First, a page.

The Eighty Years War between Spain and the Netherlands began in 1568, with resistance by the towns in the Low Countries to the increased taxes levied by Philip II's regent, and then continued off and on until 1648, when the seven northern provinces were recognized as an independent republic in the Treaty of Westphalia (1648). The intensity of the religious conflicts that motivated each side – Philip and his successors as defenders of the Catholic orthodoxy and styled as “Most Catholic Majesties” opposed to Protestants represented by a range of dissenters from pacifist Quakers to assertive Anabaptists – culminated with the Thirty Years War (1618–1648). Under the duress of war finance, the combination of corporate bodies issuing long-term debt and facilitating large-scale transfers of funds across multiple currency borders, a symbiosis that had begun in Italy under papal guidance, now spread into northern Europe. From there, the instruments and organizations for modern international finance would spread across the Atlantic, but with distinctive differences among the European imperial powers and within their colonies in the Americas.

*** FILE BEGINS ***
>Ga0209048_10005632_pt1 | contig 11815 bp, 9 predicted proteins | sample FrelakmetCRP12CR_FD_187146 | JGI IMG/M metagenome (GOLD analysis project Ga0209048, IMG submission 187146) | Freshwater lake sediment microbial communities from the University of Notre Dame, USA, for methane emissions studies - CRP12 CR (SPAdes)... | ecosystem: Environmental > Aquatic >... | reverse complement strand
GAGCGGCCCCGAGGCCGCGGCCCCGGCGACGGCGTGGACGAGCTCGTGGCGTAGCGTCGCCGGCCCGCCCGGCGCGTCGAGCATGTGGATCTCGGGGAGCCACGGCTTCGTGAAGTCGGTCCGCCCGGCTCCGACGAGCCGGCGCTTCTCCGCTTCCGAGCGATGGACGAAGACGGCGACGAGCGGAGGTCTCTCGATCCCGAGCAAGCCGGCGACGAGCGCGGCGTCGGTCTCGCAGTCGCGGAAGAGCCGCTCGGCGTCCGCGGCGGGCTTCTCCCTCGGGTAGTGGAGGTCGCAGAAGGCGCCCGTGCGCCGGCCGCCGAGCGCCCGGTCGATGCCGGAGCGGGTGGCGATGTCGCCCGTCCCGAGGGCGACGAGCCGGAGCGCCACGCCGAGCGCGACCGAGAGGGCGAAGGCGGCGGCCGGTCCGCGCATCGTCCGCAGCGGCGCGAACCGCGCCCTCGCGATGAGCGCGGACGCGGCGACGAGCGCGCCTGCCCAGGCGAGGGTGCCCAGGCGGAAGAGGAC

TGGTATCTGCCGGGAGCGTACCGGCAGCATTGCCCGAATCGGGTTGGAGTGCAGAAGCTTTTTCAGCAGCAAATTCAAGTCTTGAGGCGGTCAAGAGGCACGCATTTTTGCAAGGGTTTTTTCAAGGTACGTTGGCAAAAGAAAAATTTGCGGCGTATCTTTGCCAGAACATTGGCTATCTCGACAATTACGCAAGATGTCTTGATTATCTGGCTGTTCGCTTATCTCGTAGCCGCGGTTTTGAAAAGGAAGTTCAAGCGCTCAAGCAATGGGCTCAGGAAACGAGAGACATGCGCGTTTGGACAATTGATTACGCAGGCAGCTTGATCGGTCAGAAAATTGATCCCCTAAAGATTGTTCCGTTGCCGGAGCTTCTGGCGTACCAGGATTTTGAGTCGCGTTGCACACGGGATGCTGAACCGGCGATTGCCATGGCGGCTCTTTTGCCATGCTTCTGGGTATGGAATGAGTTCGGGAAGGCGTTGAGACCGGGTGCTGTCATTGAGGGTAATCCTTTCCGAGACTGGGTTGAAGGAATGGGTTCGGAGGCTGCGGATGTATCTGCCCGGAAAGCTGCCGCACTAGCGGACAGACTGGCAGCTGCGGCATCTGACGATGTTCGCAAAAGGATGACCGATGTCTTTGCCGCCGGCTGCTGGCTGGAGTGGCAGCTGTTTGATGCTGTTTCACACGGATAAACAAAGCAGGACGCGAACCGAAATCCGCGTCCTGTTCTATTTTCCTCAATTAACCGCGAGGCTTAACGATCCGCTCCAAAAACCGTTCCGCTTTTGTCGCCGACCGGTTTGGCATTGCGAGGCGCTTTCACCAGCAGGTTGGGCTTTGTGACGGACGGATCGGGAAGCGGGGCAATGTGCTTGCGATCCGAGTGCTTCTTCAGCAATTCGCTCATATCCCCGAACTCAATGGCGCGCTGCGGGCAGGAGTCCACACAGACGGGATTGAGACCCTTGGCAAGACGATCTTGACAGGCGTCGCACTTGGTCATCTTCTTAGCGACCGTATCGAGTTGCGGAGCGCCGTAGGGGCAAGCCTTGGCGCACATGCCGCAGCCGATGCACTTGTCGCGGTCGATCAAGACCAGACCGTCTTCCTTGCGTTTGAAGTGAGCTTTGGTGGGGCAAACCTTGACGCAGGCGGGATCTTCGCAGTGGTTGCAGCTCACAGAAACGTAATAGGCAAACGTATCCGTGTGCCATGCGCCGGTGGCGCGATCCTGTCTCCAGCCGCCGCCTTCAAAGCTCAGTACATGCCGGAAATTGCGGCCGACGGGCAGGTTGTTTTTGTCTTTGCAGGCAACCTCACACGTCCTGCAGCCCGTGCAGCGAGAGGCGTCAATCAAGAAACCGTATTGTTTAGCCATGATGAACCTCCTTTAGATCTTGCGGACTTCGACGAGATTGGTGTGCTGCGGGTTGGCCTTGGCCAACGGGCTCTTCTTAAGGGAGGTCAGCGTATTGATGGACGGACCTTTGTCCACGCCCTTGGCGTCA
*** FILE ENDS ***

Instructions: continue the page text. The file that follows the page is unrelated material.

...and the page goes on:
The Thirty Years War completed the financial reorganization of western Europe and laid the basis for the rise of the modern nation-state. In the Treaty of Westphalia, the monarchies of the belligerents recognized the legitimacy of self-governing republics in the United Provinces of the Netherlands and the Helvetian Confederacy of Switzerland. The distraction of Spanish and Austrian rulers from maintaining authority over their overseas possessions allowed the Dutch, English, and French trading enterprises to expand across the Atlantic, making their well-to-do merchants and gentry aware of the possibilities of trade in sugar, tobacco, and slaves while holding out always the allure of possible silver and gold mines, given the Spanish success in Mexico and Peru.
Within the battlefields of central Europe, on the other hand, cities and towns learned to create their own municipal debts by forcing loans from their citizens to pay off the marauding armies who threatened otherwise to burn their wooden walls and dwellings. So-called “brenngeld” became the basis of long-standing municipal debts thereafter known as “Kontributionen,” which were calibrated to the estimated replacement value of the buildings in the city (Redlich 1959).
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